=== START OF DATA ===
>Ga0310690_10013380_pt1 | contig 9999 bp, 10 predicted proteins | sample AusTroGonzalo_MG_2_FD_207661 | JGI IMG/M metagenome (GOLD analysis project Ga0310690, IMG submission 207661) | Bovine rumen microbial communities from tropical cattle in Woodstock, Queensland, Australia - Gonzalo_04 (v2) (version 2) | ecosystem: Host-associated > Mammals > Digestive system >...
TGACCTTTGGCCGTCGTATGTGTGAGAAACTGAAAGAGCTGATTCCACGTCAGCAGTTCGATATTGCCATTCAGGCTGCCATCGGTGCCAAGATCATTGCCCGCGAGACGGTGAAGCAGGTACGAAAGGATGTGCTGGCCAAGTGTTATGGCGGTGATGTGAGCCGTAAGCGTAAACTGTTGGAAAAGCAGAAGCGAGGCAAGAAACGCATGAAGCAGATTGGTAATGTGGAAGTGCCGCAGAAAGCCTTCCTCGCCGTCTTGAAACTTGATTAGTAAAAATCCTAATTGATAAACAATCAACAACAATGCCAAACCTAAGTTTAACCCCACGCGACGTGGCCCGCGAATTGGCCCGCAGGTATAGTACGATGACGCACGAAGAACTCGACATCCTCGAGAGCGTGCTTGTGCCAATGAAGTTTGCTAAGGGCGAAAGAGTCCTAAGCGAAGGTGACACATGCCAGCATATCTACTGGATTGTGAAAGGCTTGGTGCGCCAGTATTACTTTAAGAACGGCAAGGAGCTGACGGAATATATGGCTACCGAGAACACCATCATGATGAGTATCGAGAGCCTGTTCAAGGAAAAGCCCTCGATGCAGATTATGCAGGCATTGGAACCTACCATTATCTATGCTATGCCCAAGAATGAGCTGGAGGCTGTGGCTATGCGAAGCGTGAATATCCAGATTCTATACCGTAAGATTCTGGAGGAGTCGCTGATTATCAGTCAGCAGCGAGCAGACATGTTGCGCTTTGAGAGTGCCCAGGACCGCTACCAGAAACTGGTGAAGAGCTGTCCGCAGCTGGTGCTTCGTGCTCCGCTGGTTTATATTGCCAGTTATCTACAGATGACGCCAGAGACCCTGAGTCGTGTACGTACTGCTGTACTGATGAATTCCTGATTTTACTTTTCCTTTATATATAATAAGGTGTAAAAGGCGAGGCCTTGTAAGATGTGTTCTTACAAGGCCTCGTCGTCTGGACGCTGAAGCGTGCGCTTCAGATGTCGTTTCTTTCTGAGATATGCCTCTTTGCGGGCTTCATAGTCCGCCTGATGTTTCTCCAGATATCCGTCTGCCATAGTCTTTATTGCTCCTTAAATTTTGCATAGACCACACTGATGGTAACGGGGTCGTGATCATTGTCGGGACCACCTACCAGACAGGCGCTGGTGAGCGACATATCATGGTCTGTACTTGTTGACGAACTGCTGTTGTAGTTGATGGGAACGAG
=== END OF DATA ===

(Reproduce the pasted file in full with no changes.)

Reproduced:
>Ga0310690_10013380_pt1 | contig 9999 bp, 10 predicted proteins | sample AusTroGonzalo_MG_2_FD_207661 | JGI IMG/M metagenome (GOLD analysis project Ga0310690, IMG submission 207661) | Bovine rumen microbial communities from tropical cattle in Woodstock, Queensland, Australia - Gonzalo_04 (v2) (version 2) | ecosystem: Host-associated > Mammals > Digestive system >...
TGACCTTTGGCCGTCGTATGTGTGAGAAACTGAAAGAGCTGATTCCACGTCAGCAGTTCGATATTGCCATTCAGGCTGCCATCGGTGCCAAGATCATTGCCCGCGAGACGGTGAAGCAGGTACGAAAGGATGTGCTGGCCAAGTGTTATGGCGGTGATGTGAGCCGTAAGCGTAAACTGTTGGAAAAGCAGAAGCGAGGCAAGAAACGCATGAAGCAGATTGGTAATGTGGAAGTGCCGCAGAAAGCCTTCCTCGCCGTCTTGAAACTTGATTAGTAAAAATCCTAATTGATAAACAATCAACAACAATGCCAAACCTAAGTTTAACCCCACGCGACGTGGCCCGCGAATTGGCCCGCAGGTATAGTACGATGACGCACGAAGAACTCGACATCCTCGAGAGCGTGCTTGTGCCAATGAAGTTTGCTAAGGGCGAAAGAGTCCTAAGCGAAGGTGACACATGCCAGCATATCTACTGGATTGTGAAAGGCTTGGTGCGCCAGTATTACTTTAAGAACGGCAAGGAGCTGACGGAATATATGGCTACCGAGAACACCATCATGATGAGTATCGAGAGCCTGTTCAAGGAAAAGCCCTCGATGCAGATTATGCAGGCATTGGAACCTACCATTATCTATGCTATGCCCAAGAATGAGCTGGAGGCTGTGGCTATGCGAAGCGTGAATATCCAGATTCTATACCGTAAGATTCTGGAGGAGTCGCTGATTATCAGTCAGCAGCGAGCAGACATGTTGCGCTTTGAGAGTGCCCAGGACCGCTACCAGAAACTGGTGAAGAGCTGTCCGCAGCTGGTGCTTCGTGCTCCGCTGGTTTATATTGCCAGTTATCTACAGATGACGCCAGAGACCCTGAGTCGTGTACGTACTGCTGTACTGATGAATTCCTGATTTTACTTTTCCTTTATATATAATAAGGTGTAAAAGGCGAGGCCTTGTAAGATGTGTTCTTACAAGGCCTCGTCGTCTGGACGCTGAAGCGTGCGCTTCAGATGTCGTTTCTTTCTGAGATATGCCTCTTTGCGGGCTTCATAGTCCGCCTGATGTTTCTCCAGATATCCGTCTGCCATAGTCTTTATTGCTCCTTAAATTTTGCATAGACCACACTGATGGTAACGGGGTCGTGATCATTGTCGGGACCACCTACCAGACAGGCGCTGGTGAGCGACATATCATGGTCTGTACTTGTTGACGAACTGCTGTTGTAGTTGATGGGAACGAG